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Spring 2021 issue of GOLDENSEAL Magazine features stories from around the state

CHARLESTON, W.Va. – The Spring 2021 issue of GOLDENSEAL magazine is now available. Since 1975, GOLDENSEAL has been West Virginia’s Magazine of Traditional Life.

This issue’s cover story examines Black gospel and blues music. Doris A. Fields, better known as Lady D, one of our state’s most gifted singers, traces the history of this poignant music from the slave plantations of the Deep South to the West Virginia coalfields. She discusses how gospel and blues formed the foundation of modern popular music and how they have changed in some ways while remaining true to their roots.

This edition covers a wide range of other historical and cultural topics from across our state. State Folklorist Emily Hilliard writes about singer and storyteller extraordinaire W.I. “Bill” Hairston of Charleston. Edwin Daryl Michael looks at the evolution of rural photography through the lens of his Marion County family in the early 20th century. Lawrence “Larry” Cabell remembers the perilous task of digging coal from a community mine when he was a kid in Boone County in the 1930s.

The late Bob Barnett, in his final article for GOLDENSEAL (dating back to 1983), tells of Parkersburg’s Greasy Neale, one of our state’s greatest athletes and coaches. Aaron Parsons writes about television news pioneer Bill Kelley. Miriam Ralston reflects on founding MAW, the first magazine solely about Appalachian women, in Huntington in the 1970s. Ben Calwell relates the story of a mass comic-book burning at Spencer Grade School (Roane County) in 1948. Nancy S. Hoffman pays a visit to the family owned Ruggles Orchard in Hampshire County. Jeffrey Shade shares how undercover state troopers brought down the longtime red-light district at Cinder Bottom (McDowell County) in the late 1960s.

Two articles are dedicated to WAVES (Women Accepted for Voluntary Service) who served our country during World War II. Barb Howe writes about Greenbrier County native and former Tucker County resident Jessie Luckie and Isabel Lobb Jones, who recently passed away in Morgantown at age 101. Sara Bragg Aikin recalls the life of Ansted (Fayette County) native Ernestine Hess Davey, who died a few months ago at 99.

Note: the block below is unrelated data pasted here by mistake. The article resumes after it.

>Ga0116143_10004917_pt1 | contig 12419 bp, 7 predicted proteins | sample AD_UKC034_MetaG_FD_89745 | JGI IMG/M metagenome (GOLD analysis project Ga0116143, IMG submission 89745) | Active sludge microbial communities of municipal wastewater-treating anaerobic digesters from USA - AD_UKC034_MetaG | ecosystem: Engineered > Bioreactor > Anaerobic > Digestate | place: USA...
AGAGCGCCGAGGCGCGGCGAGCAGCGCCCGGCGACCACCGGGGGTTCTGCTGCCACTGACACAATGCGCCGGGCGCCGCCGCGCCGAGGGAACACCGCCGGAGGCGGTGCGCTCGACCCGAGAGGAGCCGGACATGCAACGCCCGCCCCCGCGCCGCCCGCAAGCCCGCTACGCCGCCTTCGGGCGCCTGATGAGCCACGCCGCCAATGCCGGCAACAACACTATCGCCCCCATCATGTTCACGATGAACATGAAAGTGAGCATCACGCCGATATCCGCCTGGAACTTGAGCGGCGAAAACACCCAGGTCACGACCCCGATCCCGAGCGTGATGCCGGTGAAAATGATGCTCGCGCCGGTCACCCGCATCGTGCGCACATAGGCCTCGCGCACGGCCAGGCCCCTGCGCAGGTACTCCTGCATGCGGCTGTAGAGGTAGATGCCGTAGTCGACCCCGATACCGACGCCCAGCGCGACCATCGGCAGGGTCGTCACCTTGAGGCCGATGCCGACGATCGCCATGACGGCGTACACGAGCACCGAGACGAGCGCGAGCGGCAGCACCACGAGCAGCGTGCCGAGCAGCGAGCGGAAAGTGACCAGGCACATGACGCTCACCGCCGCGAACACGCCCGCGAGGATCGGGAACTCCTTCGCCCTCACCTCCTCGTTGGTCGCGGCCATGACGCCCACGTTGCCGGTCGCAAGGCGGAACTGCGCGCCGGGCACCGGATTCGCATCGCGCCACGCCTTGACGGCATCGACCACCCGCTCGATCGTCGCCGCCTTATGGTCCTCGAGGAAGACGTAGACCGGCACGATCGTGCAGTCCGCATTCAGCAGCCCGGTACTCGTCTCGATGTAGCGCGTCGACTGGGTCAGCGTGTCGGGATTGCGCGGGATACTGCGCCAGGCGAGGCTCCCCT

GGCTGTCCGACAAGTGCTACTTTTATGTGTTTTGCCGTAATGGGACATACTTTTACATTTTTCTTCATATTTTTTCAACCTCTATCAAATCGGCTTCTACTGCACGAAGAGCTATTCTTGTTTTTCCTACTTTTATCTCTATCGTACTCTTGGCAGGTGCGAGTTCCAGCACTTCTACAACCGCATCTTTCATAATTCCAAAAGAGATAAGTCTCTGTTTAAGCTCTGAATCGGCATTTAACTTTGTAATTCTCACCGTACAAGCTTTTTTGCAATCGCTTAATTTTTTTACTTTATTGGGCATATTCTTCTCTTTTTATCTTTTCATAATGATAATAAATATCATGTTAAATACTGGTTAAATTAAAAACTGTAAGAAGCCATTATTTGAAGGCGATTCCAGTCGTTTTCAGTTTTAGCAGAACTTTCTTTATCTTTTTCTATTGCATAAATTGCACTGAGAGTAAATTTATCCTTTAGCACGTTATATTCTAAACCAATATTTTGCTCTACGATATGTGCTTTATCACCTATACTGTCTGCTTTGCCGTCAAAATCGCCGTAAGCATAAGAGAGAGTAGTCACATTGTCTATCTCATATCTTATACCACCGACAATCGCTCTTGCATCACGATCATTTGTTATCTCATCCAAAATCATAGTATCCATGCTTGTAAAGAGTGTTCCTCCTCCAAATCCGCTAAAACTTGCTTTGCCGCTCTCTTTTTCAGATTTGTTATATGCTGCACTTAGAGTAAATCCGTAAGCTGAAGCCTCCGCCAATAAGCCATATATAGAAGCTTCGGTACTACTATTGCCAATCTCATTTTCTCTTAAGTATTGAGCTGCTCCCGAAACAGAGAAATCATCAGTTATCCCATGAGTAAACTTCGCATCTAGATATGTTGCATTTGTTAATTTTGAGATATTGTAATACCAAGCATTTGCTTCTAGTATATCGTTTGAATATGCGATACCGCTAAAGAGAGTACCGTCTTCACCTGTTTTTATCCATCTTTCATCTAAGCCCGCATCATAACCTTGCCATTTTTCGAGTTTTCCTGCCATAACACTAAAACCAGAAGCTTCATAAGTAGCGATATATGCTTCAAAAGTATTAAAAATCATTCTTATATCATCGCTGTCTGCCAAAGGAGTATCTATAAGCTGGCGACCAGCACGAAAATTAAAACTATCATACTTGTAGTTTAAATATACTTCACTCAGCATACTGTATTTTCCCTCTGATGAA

In his regular “Back Roads West Virginia” column, Carl E. Feather drops by the Lenox Store, Preston County’s oldest continuously operated business. Michael Evans Snyder salutes the late Lincoln County native Gen. Chuck Yeager, the first person to break the sound barrier. Author Kathleen M. Jacobs and Ellen Lambert offer some personal recollections from their lives, and Audrey Pitonak-Goff writes about the Appalachian Children’s Chorus, which just celebrated its 30th anniversary.

GOLDENSEAL Magazine can be purchased at the following retail outlets:

  • Brushy Ridge Farm, Augusta, Hampshire County
  • Four Seasons Books, Shepherdstown, Jefferson County
  • State Museum Gift Shop, Culture Center, Charleston, Kanawha County
  • Taylor Books, Charleston, Kanawha County
  • West Virginia Market Place at Capitol Market, Charleston, Kanawha County
  • Appalachian Glass, Weston, Lewis County
  • Grave Creek Mound Archaeological Complex, Moundsville, Marshall County
  • Railroad Depot, Bramwell, Mercer County
  • Book Exchange, Morgantown, Monongalia County
  • Ruby Memorial Hospital Gift Shop, Morgantown, Monongalia County
  • The Monroe Watchman Newspaper, Monroe County
  • Cacapon Resort State Park, Morgan County
  • Nicholas Chronicle Newspaper, Summersville, Nicholas County
  • West Virginia Independence Hall, Wheeling, Ohio County
  • Wheeling Artisan Center, Wheeling, Ohio County
  • Tamarack: The Best of West Virginia, Raleigh County
  • Pipestem Resort State Park, Summers/Mercer County
  • Tygart Lake State Park, Taylor County
  • Blackwater Falls State Park, Tucker County
  • Galaxy Foods, Middlebourne, Tyler County
  • Witschey’s Market, New Martinsville, Wetzel County
  • Peoples News, Parkersburg, Wood County
  • Twin Falls State Park, Wyoming County

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